Three members of the punk rock band Pussy Riot where sentenced to two years in prison earlier this week for a protest prayer aimed at Vladimir Putin as he begins his new six year term as the Russian President. "The girls' actions were sacrilegious, blasphemous and broke the church's rules," Judge Marina Syrova told the court as she spent three hours reading the verdict, Meanwhile the three girls, Nadezhda Tolokonnikova, 22, Marina Alyokhina, 24, and Yekaterina Samutsevich, 30, giggled in the glass courtroom cage they were being kept in.
Syrova declared all three guilty of hooliganism
motivated by religious hatred, stating that they had deliberately offended
Russian Orthodox believers by storming the altar of Moscow's main
cathedral in February to belt out a "punk prayer" deriding Putin. Opponents however described it as part of a crackdown by
the ex-KGB man against a protest movement that grew over the winter,
attracting what witnesses said were crowds of up to 100,000 people in
Moscow to oppose his return to power.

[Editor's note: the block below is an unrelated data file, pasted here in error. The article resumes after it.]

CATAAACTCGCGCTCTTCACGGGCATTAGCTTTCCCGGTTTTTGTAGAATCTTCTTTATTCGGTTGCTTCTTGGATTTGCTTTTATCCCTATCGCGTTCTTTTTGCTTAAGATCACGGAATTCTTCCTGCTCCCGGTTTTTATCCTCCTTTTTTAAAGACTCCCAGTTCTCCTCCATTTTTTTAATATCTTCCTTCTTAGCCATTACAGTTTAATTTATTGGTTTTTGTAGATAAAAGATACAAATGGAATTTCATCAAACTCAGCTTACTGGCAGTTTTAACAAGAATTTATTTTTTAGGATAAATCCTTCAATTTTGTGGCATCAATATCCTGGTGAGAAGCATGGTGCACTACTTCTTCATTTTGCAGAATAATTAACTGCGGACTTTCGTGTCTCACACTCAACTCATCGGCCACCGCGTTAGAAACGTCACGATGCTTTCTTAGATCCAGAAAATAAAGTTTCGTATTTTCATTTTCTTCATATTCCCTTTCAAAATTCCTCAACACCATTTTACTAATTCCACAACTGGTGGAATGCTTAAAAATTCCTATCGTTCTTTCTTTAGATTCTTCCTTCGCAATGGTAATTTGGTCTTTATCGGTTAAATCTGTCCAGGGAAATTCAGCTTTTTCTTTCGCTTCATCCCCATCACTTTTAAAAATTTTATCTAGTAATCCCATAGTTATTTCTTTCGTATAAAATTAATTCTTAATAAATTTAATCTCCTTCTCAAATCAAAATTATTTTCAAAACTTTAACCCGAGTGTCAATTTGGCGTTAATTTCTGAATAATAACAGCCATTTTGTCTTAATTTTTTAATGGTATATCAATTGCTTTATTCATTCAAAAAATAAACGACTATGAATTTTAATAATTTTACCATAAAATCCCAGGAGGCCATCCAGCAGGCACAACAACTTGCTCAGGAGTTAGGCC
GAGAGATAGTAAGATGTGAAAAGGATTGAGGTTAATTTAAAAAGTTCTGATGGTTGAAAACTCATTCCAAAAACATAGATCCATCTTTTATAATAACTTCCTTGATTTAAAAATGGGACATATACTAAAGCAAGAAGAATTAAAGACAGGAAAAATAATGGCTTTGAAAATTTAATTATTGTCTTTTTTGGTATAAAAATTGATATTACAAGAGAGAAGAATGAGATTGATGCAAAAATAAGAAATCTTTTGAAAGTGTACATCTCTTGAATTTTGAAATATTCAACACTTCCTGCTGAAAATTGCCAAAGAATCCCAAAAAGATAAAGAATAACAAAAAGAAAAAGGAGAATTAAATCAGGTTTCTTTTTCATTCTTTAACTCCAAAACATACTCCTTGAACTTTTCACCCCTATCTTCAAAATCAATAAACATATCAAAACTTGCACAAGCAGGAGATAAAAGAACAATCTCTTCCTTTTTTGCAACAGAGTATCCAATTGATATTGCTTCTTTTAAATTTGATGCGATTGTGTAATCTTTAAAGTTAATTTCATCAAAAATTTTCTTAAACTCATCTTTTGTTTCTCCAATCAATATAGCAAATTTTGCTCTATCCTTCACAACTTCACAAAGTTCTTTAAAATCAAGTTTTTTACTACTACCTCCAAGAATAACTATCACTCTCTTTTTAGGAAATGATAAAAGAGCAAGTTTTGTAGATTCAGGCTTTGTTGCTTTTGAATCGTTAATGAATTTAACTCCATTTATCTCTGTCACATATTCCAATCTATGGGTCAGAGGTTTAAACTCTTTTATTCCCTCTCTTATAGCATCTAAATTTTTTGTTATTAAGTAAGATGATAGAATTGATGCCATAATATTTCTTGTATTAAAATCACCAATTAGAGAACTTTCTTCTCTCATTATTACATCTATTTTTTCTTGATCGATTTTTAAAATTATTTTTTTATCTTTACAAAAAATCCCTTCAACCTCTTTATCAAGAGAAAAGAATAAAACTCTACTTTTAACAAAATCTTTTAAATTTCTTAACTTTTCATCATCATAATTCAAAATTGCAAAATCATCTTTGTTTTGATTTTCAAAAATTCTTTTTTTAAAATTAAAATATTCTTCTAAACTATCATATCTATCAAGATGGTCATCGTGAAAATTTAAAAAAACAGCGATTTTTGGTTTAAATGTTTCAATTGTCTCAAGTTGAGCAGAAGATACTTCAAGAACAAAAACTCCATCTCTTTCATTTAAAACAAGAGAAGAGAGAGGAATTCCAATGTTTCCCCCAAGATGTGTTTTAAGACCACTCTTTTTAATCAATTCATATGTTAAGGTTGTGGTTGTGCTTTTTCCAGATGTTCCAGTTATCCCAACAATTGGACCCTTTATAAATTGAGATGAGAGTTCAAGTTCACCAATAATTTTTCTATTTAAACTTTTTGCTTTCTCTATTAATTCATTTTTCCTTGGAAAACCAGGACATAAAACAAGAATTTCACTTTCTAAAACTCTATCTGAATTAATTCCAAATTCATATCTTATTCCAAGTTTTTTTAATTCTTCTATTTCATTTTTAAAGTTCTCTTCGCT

Personally I'm torn, I've never been a fan of Putin and my writing shows that. He is a figure troubling because his rhetoric calls back to the "glory days" of the Soviet Union and his KGB past marks him as a man dangerous in more ways than one. However despite the support of Madonna, Paul McCartney and Sting the band called Pussy Riot have never had a hit song or even released an album. It makes me think they were either lucky and became part of a populist movement, or more likely got on the bandwagon in hopes of quick notoriety leading to fame and fortune. In either case the three women are now viewed as martyrs for the movement as they begin their prison sentence. Still I think it would be remiss to mention how these girls jeopardize the movement they are part of. A poll of Russian citizens found only 6% viewed the girls favorably, while 50% viewed them negatively, the rest of the people questioned by independent researchers Levada had no opinion. It may very well be these ladies end up their own worst enemy in the court of public opinion.